And because of the SEC's unique divisional tiebreaker, Arkansas has almost no chance of reaching the SEC championship game (it would need to beat LSU, move ahead of both LSU and Alabama in the BCS standings but hope LSU somehow remained between it and Alabama). Voters have long placed importance on teams winning a conference championship. Unless either gets that opportunity, I don't see how Alabama or Arkansas would be in a different situation than Georgia in 2007, which voters had a chance to move up to No. 2 in the final poll but did not in large part because the Dawgs did not even win their division.

As I did Sunday, I'd like to take a moment now to stop and recognize that Oklahoma State is still undefeated, has been absolutely dominant and has given us no reason to think it will fail to win its last two games. All this other speculation just gives us a way to pass the time before Bedlam.

I am a TCU alum, and couldn't be more proud of our Frogs last Saturday. We knew it was going to be a rebuilding year, and after early losses to Baylor and SMU, a Boise upset was all we were hoping for (totally not still bitter from Fiesta Bowl 2010). Looking at the rankings and BCS rules, is it crazy to think that if TCU wins out and takes the Mountain West championship, the Frogs might sneak into that coveted BCS non-AQ spot?-- Andy Donovan, Houston

It's absolutely not crazy. The rules state that the highest-ranked non-AQ champ is guaranteed a berth if it finishes in the Top 12 OR finishes in the Top 16 and is above the lowest-rated AQ champ. TCU is currently 19th and above all Big East teams. It need only beat 3-6 Colorado State and 2-7 UNLV (almost definite), move up three spots in three weeks (nearly definite) and hope Houston loses a game (entirely possible with the Cougars' toughest conference games still ahead). But watch out for 9-1 Southern Miss, currently sitting just one spot behind the Horned Frogs at No. 20 and with a chance to possibly face 12-0 Houston in the Conference USA championship game. Were the Eagles to win out under that scenario, they would probably leapfrog TCU, which should hope that Southern Miss somehow loses to 2-8 UAB or 2-8 Memphis, or that Houston loses to 7-3 Tulsa, giving the Eagles a less glamorous final opponent.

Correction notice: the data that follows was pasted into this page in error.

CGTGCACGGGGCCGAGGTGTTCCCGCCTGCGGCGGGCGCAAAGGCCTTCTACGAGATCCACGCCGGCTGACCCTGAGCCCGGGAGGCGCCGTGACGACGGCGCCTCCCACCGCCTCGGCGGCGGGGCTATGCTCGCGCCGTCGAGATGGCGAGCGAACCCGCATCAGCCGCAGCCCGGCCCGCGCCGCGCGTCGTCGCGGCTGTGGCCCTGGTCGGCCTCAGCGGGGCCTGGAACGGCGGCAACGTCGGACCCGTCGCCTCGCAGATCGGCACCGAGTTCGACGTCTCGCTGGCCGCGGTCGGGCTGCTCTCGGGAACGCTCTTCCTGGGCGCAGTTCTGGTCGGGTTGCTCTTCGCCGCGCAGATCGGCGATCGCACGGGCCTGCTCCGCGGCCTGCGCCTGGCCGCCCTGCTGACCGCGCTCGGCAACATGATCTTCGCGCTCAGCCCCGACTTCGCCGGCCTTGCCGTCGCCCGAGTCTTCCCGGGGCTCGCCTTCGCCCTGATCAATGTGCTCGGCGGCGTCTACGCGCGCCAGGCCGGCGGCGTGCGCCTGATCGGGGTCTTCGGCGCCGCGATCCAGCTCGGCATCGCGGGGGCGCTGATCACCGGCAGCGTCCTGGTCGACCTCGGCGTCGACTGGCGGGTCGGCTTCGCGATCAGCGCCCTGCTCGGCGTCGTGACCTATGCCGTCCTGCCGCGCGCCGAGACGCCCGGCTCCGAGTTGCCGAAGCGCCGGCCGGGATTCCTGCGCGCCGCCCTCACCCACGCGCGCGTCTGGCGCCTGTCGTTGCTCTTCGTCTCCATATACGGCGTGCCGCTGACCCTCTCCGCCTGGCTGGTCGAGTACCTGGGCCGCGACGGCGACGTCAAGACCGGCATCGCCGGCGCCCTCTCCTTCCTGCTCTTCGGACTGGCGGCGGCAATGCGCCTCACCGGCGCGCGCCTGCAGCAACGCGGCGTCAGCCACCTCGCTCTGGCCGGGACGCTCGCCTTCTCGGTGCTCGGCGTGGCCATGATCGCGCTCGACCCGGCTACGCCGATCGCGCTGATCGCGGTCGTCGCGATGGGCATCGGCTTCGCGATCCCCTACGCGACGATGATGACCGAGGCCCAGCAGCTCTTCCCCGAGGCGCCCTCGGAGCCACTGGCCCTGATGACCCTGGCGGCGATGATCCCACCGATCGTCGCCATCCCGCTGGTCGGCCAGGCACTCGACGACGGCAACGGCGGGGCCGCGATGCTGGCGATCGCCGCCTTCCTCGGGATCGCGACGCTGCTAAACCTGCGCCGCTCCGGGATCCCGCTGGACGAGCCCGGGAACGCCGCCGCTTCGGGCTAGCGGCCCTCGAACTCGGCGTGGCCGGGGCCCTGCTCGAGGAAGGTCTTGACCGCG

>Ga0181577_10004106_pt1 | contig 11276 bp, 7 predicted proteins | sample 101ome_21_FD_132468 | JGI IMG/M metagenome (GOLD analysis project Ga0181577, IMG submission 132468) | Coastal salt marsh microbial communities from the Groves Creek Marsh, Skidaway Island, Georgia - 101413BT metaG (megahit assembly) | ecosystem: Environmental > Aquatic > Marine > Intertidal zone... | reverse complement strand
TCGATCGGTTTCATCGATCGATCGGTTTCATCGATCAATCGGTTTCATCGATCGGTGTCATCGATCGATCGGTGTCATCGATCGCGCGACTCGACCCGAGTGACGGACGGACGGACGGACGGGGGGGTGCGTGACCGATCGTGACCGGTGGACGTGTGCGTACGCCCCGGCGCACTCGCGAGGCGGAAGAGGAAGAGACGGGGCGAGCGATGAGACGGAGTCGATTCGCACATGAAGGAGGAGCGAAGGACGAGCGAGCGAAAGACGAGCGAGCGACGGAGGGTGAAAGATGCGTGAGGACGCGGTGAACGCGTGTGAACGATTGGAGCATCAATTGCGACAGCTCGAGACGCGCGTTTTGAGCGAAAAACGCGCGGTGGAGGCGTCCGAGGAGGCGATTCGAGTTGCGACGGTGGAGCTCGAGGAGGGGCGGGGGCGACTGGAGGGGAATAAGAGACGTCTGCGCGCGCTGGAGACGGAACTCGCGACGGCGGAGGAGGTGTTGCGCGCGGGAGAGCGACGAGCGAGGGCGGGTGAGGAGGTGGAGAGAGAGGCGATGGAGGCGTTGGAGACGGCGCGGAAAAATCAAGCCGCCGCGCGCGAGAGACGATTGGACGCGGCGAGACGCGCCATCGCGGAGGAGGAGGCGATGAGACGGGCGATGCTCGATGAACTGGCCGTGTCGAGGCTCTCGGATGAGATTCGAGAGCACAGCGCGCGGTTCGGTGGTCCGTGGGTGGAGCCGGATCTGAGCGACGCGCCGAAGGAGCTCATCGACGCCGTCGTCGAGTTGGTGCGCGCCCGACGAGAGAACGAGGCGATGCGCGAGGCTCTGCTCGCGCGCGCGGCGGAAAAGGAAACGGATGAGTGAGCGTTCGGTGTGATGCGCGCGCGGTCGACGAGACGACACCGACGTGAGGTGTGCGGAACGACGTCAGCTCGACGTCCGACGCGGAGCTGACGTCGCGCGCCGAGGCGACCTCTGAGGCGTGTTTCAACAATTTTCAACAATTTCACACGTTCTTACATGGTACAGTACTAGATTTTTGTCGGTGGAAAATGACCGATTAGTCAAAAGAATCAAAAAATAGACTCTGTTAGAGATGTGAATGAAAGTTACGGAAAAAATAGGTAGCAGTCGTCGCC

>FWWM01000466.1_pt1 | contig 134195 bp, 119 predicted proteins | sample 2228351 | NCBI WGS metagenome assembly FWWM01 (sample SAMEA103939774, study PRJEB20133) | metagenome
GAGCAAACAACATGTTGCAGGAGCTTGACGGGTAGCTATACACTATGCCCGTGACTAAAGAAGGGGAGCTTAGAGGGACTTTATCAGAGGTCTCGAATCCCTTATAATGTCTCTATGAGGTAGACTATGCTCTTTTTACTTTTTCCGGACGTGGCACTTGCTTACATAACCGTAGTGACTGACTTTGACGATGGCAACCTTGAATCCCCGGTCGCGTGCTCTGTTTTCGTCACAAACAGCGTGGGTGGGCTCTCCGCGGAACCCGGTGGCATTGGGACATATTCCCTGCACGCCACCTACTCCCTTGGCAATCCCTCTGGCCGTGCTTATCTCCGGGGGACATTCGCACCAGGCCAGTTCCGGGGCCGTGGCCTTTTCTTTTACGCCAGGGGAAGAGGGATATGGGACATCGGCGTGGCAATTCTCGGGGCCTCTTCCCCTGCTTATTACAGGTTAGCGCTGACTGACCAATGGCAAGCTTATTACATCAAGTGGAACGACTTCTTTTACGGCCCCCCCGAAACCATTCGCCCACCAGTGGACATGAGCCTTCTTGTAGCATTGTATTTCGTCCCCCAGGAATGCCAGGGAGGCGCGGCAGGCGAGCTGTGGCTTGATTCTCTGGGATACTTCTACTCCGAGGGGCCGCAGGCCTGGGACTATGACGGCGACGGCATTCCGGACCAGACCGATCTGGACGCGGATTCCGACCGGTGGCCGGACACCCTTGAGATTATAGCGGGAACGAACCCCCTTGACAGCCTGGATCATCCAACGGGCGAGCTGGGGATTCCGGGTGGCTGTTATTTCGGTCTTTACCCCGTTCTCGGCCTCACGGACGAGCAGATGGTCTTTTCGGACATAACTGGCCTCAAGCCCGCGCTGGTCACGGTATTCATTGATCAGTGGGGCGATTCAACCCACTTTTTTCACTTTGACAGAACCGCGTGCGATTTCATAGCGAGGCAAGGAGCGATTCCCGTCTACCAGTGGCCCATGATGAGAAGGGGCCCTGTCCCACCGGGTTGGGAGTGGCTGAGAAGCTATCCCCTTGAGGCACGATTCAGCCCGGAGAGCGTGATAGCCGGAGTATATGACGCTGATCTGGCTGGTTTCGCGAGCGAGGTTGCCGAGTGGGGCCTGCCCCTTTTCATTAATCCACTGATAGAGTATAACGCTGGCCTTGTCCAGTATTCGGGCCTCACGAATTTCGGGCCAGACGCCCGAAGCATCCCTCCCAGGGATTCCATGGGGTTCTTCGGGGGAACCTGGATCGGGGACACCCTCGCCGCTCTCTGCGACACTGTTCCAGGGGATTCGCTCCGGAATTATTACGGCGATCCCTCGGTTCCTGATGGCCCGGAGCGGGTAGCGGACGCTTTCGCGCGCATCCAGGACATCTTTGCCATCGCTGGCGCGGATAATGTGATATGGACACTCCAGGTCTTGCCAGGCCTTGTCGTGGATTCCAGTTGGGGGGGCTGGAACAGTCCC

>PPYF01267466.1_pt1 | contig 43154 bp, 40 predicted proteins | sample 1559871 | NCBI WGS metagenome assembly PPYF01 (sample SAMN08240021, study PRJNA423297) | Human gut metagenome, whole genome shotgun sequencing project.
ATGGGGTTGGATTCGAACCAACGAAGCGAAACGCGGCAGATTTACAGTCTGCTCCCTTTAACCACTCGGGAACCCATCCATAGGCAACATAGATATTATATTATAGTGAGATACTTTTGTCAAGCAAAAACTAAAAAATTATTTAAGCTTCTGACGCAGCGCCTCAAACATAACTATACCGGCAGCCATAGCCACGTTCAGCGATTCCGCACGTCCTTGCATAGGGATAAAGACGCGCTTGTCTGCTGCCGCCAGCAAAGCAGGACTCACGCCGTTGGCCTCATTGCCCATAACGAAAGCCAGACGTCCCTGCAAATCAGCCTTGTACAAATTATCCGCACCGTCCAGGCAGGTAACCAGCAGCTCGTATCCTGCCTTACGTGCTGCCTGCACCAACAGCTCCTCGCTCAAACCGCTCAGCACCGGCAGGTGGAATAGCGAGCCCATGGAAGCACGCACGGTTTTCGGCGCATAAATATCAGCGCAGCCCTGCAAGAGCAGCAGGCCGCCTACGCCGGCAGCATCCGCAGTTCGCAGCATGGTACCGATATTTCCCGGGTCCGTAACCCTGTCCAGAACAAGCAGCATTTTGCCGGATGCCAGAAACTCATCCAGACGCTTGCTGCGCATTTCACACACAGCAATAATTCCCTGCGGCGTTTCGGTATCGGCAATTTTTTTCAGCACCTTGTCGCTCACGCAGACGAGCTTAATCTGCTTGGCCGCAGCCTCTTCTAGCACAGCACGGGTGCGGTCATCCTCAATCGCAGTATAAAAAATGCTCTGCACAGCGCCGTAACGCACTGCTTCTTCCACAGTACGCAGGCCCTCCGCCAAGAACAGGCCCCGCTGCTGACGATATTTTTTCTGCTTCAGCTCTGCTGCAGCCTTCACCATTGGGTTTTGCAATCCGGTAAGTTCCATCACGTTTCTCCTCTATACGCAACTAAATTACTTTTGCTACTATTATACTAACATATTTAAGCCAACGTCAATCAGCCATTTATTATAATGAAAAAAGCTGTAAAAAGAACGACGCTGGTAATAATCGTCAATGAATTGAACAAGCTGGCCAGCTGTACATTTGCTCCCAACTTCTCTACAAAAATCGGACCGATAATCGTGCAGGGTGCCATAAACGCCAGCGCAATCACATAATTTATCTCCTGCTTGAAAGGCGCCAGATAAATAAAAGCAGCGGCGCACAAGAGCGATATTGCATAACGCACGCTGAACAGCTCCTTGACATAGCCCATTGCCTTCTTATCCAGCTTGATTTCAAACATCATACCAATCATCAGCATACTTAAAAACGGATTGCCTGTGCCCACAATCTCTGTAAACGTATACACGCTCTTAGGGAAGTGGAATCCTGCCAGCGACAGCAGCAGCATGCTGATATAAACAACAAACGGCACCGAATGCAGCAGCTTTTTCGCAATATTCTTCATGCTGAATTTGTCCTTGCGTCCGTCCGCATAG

Either way, a BCS bowl is currently one Houston loss away from hosting either a team that lost to SMU and Baylor (TCU) or another that lost to Marshall (Southern Miss). Reason No. 257 to get rid of AQ and non-AQ bids (a scenario that's picking up steam) and just let the bowls take the best available teams.